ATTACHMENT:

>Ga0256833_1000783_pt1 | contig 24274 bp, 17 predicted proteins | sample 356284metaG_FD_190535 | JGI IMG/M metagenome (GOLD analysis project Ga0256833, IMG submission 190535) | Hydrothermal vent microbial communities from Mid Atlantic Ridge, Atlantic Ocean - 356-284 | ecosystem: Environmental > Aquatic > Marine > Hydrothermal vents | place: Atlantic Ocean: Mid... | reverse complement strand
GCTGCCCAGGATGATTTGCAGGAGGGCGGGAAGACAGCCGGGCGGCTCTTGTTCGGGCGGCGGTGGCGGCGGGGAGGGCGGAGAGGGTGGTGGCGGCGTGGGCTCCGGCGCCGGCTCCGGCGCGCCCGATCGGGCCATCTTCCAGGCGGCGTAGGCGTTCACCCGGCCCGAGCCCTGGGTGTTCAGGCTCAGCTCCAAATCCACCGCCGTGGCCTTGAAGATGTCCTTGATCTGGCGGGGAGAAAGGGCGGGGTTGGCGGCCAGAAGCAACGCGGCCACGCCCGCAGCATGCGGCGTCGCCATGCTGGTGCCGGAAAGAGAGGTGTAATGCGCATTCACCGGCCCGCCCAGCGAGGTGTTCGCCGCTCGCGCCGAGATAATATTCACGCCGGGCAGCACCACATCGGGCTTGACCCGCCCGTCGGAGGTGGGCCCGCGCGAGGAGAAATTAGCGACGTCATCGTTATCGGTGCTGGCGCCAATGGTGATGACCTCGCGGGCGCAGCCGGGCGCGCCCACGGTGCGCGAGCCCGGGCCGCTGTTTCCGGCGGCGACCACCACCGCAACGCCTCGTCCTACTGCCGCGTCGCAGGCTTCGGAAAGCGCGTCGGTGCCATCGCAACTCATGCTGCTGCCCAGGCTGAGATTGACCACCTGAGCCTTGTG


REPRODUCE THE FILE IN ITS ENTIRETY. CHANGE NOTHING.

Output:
>Ga0256833_1000783_pt1 | contig 24274 bp, 17 predicted proteins | sample 356284metaG_FD_190535 | JGI IMG/M metagenome (GOLD analysis project Ga0256833, IMG submission 190535) | Hydrothermal vent microbial communities from Mid Atlantic Ridge, Atlantic Ocean - 356-284 | ecosystem: Environmental > Aquatic > Marine > Hydrothermal vents | place: Atlantic Ocean: Mid... | reverse complement strand
GCTGCCCAGGATGATTTGCAGGAGGGCGGGAAGACAGCCGGGCGGCTCTTGTTCGGGCGGCGGTGGCGGCGGGGAGGGCGGAGAGGGTGGTGGCGGCGTGGGCTCCGGCGCCGGCTCCGGCGCGCCCGATCGGGCCATCTTCCAGGCGGCGTAGGCGTTCACCCGGCCCGAGCCCTGGGTGTTCAGGCTCAGCTCCAAATCCACCGCCGTGGCCTTGAAGATGTCCTTGATCTGGCGGGGAGAAAGGGCGGGGTTGGCGGCCAGAAGCAACGCGGCCACGCCCGCAGCATGCGGCGTCGCCATGCTGGTGCCGGAAAGAGAGGTGTAATGCGCATTCACCGGCCCGCCCAGCGAGGTGTTCGCCGCTCGCGCCGAGATAATATTCACGCCGGGCAGCACCACATCGGGCTTGACCCGCCCGTCGGAGGTGGGCCCGCGCGAGGAGAAATTAGCGACGTCATCGTTATCGGTGCTGGCGCCAATGGTGATGACCTCGCGGGCGCAGCCGGGCGCGCCCACGGTGCGCGAGCCCGGGCCGCTGTTTCCGGCGGCGACCACCACCGCAACGCCTCGTCCTACTGCCGCGTCGCAGGCTTCGGAAAGCGCGTCGGTGCCATCGCAACTCATGCTGCTGCCCAGGCTGAGATTGACCACCTGAGCCTTGTG